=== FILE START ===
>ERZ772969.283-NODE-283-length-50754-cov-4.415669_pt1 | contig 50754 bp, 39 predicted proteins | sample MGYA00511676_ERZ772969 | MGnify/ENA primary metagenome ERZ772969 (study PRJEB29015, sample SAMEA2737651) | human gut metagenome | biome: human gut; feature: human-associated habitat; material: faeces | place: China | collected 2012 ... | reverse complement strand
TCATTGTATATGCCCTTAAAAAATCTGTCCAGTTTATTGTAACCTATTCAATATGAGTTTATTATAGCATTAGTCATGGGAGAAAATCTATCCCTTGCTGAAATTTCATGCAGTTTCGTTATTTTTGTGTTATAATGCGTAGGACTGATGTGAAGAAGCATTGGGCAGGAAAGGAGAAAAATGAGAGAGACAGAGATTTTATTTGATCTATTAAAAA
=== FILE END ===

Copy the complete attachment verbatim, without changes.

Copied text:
>ERZ772969.283-NODE-283-length-50754-cov-4.415669_pt1 | contig 50754 bp, 39 predicted proteins | sample MGYA00511676_ERZ772969 | MGnify/ENA primary metagenome ERZ772969 (study PRJEB29015, sample SAMEA2737651) | human gut metagenome | biome: human gut; feature: human-associated habitat; material: faeces | place: China | collected 2012 ... | reverse complement strand
TCATTGTATATGCCCTTAAAAAATCTGTCCAGTTTATTGTAACCTATTCAATATGAGTTTATTATAGCATTAGTCATGGGAGAAAATCTATCCCTTGCTGAAATTTCATGCAGTTTCGTTATTTTTGTGTTATAATGCGTAGGACTGATGTGAAGAAGCATTGGGCAGGAAAGGAGAAAAATGAGAGAGACAGAGATTTTATTTGATCTATTAAAAA